CASA Working Paper 95
1 August 2005
Simulating Emergent Urban Form: Desakota in China
We propose that the emergent phenomenon know as 'desakota', the rapid urbanization of densely populated rural populations in the newly developed world, particularly China, can be simulated using agent-based models which combine both local and global features. We argue that deskota represents a surprising and unusual form of urbanization wellmatched to processes of land development that are driven from the bottom up but moderated by the higher-level macro economy.
We develop a simple logic which links local household reform to global urban reform, translating these ideas into a model structure which reflects these two scales. Our model first determines the rate of growth of different spatial aggregates using linear statistical analysis. It then allocates this growth to the local level using developer agents who determine the transformation or mutation of rural households to urban pursuits based on local land costs, accessibilities, and growth management practices. The model is applied to desakota development in the Suzhou region between 1990 and 2000. We show how the global rates of change predicted at the township level in the Wuxian City region surrounding Suzhou are tempered by local transformations of rural to urban land uses which we predict using cellular automata rules. The model, which is implemented in the RePast 3 software, is validated using a blend of data taken from remote sensing and government statistical sources. It represents an example of generative social science that fuses plausible behavior with formalized logics matched against empirical evidence, essential in showing how novel patterns of urbanization such as desakota emerge.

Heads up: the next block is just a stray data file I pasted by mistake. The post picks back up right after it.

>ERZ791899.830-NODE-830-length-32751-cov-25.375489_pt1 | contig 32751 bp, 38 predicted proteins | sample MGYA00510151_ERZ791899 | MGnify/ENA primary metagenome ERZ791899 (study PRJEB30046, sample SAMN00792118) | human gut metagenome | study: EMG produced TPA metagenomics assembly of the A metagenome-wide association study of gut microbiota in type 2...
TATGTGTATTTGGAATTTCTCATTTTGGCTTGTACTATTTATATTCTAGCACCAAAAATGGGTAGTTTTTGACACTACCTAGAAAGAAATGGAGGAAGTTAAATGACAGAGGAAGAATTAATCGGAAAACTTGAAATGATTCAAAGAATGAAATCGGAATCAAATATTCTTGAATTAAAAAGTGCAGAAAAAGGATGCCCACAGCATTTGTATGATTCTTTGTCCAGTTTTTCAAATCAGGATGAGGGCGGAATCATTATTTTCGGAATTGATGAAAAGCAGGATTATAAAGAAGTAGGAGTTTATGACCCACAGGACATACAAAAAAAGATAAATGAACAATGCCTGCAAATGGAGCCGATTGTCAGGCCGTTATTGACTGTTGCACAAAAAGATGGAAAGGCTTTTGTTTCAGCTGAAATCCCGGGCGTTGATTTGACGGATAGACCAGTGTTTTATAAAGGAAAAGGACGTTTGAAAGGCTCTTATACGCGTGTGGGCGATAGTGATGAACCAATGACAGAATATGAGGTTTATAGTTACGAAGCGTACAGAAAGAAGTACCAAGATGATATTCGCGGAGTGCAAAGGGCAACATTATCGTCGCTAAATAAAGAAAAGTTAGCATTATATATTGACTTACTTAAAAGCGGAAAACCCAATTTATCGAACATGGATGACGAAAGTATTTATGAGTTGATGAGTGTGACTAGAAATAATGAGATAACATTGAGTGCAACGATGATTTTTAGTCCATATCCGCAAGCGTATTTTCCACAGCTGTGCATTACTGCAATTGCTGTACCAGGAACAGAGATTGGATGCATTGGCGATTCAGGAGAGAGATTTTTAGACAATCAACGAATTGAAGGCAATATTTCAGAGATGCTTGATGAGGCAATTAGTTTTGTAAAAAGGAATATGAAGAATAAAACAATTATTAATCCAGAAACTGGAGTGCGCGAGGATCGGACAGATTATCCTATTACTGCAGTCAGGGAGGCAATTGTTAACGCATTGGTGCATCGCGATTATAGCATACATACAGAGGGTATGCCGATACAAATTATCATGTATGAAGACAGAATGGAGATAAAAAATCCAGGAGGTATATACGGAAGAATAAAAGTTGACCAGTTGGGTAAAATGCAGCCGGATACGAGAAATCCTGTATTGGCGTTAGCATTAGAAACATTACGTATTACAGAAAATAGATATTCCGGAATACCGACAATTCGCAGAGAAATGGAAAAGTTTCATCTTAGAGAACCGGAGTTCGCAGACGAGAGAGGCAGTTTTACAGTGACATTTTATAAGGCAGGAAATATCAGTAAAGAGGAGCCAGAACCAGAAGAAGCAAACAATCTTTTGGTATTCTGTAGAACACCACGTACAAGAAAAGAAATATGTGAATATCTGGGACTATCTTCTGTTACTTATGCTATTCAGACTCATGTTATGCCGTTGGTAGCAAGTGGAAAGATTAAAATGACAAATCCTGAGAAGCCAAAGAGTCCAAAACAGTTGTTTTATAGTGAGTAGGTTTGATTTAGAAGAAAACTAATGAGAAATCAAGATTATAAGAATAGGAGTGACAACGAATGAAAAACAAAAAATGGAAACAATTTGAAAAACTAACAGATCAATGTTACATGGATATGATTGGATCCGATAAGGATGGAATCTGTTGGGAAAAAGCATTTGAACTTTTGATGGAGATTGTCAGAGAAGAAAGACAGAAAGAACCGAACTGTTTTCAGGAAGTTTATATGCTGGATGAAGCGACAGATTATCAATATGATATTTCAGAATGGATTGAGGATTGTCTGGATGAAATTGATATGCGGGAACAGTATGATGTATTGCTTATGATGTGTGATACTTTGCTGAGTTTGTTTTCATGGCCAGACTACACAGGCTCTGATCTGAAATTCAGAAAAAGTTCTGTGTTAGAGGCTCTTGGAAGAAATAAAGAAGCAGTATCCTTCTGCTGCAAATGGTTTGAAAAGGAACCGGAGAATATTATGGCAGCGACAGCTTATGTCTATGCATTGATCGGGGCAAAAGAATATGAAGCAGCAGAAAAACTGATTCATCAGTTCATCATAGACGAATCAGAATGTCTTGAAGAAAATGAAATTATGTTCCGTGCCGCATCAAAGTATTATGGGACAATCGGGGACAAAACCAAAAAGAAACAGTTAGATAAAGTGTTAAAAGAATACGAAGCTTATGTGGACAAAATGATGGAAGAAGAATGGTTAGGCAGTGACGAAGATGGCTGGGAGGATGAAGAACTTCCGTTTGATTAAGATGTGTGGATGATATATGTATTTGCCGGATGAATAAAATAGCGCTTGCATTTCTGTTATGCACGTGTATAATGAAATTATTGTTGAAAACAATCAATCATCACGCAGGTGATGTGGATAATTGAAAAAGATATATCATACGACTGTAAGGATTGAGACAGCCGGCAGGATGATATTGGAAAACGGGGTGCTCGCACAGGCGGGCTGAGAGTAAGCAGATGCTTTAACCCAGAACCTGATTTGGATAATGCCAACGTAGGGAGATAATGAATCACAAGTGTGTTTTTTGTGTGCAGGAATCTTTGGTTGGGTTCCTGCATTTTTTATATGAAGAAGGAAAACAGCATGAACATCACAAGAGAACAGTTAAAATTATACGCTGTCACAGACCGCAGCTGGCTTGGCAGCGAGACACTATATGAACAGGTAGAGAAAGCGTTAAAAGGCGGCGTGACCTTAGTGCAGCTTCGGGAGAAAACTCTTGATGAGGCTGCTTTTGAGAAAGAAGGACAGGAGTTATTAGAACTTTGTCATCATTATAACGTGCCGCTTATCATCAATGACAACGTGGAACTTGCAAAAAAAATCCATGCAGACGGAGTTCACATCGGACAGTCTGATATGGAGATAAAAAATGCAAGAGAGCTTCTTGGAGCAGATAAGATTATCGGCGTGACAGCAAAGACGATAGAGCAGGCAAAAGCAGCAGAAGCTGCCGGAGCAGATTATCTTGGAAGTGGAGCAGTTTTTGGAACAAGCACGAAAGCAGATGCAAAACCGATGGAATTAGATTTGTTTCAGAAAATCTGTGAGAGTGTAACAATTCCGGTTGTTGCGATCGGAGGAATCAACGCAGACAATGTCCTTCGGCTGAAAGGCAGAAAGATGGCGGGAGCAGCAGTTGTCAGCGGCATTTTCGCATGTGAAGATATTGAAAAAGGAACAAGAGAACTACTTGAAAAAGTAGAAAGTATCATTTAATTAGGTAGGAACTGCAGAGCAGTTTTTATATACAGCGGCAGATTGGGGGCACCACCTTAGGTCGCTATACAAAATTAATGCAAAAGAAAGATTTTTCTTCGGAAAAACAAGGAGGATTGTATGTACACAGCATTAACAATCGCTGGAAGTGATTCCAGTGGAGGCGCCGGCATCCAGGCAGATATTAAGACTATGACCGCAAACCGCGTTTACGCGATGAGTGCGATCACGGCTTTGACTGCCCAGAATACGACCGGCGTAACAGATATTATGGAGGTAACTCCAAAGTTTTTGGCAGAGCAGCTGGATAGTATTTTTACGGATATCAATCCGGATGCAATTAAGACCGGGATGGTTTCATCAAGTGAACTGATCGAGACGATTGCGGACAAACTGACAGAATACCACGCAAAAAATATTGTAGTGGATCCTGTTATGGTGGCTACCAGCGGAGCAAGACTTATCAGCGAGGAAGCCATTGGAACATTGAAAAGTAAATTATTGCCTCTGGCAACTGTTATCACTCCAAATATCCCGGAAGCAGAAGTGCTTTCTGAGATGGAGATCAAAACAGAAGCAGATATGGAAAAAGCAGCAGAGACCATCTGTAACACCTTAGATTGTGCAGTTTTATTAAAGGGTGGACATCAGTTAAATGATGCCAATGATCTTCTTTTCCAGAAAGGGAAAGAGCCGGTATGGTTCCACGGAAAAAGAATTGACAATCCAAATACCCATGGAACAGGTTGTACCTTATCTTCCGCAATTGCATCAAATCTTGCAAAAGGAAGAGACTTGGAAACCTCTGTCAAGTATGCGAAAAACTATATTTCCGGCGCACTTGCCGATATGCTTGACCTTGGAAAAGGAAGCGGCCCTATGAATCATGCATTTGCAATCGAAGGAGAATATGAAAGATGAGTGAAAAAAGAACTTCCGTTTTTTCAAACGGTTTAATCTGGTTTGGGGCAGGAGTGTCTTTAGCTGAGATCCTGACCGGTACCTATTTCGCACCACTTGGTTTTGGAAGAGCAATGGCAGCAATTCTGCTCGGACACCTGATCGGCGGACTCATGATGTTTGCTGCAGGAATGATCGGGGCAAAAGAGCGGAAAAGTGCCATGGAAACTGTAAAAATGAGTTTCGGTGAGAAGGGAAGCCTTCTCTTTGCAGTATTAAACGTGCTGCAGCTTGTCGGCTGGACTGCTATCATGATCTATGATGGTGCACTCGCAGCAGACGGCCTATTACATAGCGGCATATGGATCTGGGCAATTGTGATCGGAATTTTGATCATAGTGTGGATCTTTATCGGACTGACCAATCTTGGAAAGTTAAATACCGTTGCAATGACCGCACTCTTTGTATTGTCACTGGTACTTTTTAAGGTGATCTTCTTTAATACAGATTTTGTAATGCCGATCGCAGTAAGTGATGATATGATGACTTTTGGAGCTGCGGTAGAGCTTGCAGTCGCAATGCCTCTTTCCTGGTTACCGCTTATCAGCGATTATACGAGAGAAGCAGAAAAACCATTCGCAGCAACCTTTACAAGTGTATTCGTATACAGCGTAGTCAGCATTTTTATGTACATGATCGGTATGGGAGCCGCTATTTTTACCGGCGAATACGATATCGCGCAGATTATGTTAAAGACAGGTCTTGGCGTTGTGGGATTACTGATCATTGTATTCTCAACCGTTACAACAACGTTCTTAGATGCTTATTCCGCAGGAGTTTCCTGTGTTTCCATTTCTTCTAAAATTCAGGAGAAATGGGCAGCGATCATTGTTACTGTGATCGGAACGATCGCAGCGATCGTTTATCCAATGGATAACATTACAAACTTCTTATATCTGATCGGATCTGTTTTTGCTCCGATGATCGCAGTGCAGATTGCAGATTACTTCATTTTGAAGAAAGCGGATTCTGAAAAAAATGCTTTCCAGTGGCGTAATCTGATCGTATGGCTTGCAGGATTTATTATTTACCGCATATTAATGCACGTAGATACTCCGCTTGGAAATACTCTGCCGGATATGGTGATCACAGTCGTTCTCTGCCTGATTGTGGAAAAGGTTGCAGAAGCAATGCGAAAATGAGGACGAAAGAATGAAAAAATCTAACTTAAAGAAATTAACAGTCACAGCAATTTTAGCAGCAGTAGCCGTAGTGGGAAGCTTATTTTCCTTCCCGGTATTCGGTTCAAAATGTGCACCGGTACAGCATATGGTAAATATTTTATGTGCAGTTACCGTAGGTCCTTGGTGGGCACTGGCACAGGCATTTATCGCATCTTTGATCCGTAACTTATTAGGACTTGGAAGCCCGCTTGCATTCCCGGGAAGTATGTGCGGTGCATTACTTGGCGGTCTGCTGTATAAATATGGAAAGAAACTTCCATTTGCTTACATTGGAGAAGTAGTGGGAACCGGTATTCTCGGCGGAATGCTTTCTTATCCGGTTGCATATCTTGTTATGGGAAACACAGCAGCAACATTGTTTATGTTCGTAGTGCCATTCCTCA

This working paper is available as a PDF. The file size is 653KB.
Authors: Michael Batty, Yichun Xie, Kang Zhao
Publication Date: 1/8/2005